To put this in political terms. I am unhappy with the alternatives we seem to be offered on the Left today. On the one hand, there is Hardt/Negri’s vision of a spontaneous rising of the multitude, or Gibson-Graham‘s cheerful sense that lots of inventive practices already exist, so that we have already somehow reached “the end of capitalism as we know it.” On the other hand, we get pseudo-Leninist calls to discipline and sacrifice and a ruthless rupture with everything already existing, so that we may emulate the Khmer Rouge, and enforce the new order with “terror (ruthless punishment of all who violate the imposed protective measures, inclusive of severe limitations of liberal ‘freedoms’).” These equally seem like fantasies to me (fantasies precisely in the Freudian/Lacanian/Zizekian sense of mechanisms devised to cover over and disavow the intolerable contradictions of the real). It’s not that I have any solutions to offer (I am essentially clueless), and a prospective solution will most likely have nothing whatsoever to do with Nietzschean/Deleuzian affirmation. But isn’t there something wrong, and painfully constricted, with Zizek’s fantasy of negativity and terror as the only riposte to Hardt/Negri’s implausible utopianism? Isn’t this a situation where we most need to move obliquely? Isn’t the problem, perhaps, that both negativity and obliqueness strike us as little more than clever advertising slogans? (“obey your thirst”; “think different”). I’m all to aware that we have reached the point where positivity and affirmation are all too comfortably ensconced in the business schools; but negativity (whether in ZIzek’s version, or that of Adorno, or that of the Situationists) is ensconced there also.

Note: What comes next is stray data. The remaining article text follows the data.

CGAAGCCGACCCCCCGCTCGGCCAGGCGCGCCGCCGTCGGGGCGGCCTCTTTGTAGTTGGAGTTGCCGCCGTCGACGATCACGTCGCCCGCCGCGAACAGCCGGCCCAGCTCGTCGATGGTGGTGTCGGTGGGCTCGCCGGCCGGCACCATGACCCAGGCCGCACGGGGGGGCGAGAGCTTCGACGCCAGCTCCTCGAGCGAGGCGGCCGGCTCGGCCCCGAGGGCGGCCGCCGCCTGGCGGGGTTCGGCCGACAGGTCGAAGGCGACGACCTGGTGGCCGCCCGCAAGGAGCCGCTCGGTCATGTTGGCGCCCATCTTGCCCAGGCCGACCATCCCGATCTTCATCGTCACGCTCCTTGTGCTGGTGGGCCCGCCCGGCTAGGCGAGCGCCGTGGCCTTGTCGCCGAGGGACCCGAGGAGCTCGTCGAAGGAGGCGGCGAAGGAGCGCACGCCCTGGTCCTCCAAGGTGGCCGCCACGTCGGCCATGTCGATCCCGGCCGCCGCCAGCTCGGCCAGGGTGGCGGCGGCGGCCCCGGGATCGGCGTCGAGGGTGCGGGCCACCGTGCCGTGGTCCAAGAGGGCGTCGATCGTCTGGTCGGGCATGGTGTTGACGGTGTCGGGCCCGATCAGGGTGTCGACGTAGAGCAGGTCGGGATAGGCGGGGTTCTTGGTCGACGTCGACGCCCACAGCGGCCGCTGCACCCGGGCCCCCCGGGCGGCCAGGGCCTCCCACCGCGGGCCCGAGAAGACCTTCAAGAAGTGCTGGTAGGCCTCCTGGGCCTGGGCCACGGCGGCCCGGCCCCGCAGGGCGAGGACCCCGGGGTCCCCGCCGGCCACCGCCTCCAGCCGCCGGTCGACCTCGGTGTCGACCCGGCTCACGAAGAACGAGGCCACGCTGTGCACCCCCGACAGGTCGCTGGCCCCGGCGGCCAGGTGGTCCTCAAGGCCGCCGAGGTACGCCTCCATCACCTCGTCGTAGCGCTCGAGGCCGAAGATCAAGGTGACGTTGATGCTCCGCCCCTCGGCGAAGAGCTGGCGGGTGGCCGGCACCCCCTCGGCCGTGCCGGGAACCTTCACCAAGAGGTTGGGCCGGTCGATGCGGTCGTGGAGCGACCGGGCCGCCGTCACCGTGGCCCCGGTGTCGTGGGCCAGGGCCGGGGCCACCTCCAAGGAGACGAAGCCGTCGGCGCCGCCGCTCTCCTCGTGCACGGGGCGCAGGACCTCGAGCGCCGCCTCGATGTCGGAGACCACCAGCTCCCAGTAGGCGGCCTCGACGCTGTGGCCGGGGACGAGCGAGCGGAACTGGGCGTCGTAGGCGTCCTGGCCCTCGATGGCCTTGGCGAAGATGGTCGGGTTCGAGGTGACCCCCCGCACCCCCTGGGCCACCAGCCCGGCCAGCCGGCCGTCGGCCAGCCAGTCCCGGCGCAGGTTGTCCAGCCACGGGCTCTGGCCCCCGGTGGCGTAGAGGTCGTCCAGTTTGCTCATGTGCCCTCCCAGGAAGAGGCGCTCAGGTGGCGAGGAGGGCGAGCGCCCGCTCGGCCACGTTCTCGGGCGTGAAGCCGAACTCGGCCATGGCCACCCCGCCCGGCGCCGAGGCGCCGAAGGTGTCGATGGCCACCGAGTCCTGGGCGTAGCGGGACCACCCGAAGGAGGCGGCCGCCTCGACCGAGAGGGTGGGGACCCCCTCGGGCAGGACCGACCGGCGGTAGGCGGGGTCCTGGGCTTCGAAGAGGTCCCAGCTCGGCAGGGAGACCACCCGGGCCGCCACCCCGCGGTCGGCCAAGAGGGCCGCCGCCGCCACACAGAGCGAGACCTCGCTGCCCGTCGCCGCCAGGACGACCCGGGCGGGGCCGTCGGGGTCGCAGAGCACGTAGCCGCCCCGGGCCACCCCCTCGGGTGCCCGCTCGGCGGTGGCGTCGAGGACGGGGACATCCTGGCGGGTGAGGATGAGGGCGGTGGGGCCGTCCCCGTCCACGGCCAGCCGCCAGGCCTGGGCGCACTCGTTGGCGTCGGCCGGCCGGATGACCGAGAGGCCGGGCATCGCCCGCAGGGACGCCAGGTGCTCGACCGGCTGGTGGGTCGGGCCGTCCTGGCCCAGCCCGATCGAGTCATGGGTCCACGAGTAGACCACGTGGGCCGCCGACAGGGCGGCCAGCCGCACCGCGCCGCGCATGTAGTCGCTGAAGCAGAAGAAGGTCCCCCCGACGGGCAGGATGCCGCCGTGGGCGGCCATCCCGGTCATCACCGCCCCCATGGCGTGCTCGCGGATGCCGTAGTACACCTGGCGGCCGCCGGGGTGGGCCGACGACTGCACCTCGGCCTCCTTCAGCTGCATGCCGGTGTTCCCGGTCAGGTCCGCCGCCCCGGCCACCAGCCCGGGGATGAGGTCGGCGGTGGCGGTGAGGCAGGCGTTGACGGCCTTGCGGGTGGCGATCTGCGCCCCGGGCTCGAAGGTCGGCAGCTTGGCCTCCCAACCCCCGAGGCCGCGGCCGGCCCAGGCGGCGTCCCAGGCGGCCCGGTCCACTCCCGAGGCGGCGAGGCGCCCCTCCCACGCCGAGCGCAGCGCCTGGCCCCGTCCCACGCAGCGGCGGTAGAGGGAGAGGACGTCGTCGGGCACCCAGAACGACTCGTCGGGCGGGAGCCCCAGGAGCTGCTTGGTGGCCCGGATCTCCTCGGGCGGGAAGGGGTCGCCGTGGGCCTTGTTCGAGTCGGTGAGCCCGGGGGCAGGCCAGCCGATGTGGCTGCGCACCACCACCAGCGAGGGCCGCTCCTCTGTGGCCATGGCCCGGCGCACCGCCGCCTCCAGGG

So the solution is ?????
*Reading and rereading Whitehead lately has gotten me over my phobia towards the words “create” and “creativity,” my shuddering sense that they are arts-and-crafts-speak, which I have a perhaps snobbish repulsion towards, or Montessori-child-rearing-speak, which — now that I have small children — I tend to reject, because, in the guise of encouraging independence of thought and individual development, it in fact seems to me to be geared to reproducing and reinforcing the obnoxious sense of entitlement that well-do-do people in this society already have way too much of. [I’m aware of Whitehead’s interest in educational reform, and I believe he had some interest in Montessori; but that is a subject for more research, and for another discussion altogether]. One of the things I am hoping to get around to writing about this summer is the way in which “creativity” works in Whitehead (Steven Meyer says that Whitehead in fact invented this word, or at least introduced it into common usage in the English language). For Whitehead, creativity is neither the sturm und drang of Romantic genius (of which Montessori-style promotion of the child’s innate inventiveness would be the baby version), nor the restless cycle of fashion, the continual flood of “innovation” without any greater purpose that is so familiar to us in consumerist society. Rather, it has something to do with how we can negotiate the given — “stubborn fact” — without either merely submitting to it, or imagining that we can just think it away. Whitehead’s notion of creativity has much in common with the aesthetics of sampling and remixing, that we see expressed in so much “postmodern” art, that is theorized by people like Paul Miller/DJ Spooky, and that stands in a very ambiguous relationship to the ubiquitous market; and also with Marx’s sense that “men [sic] make their own history, but they do not make it just as they please.”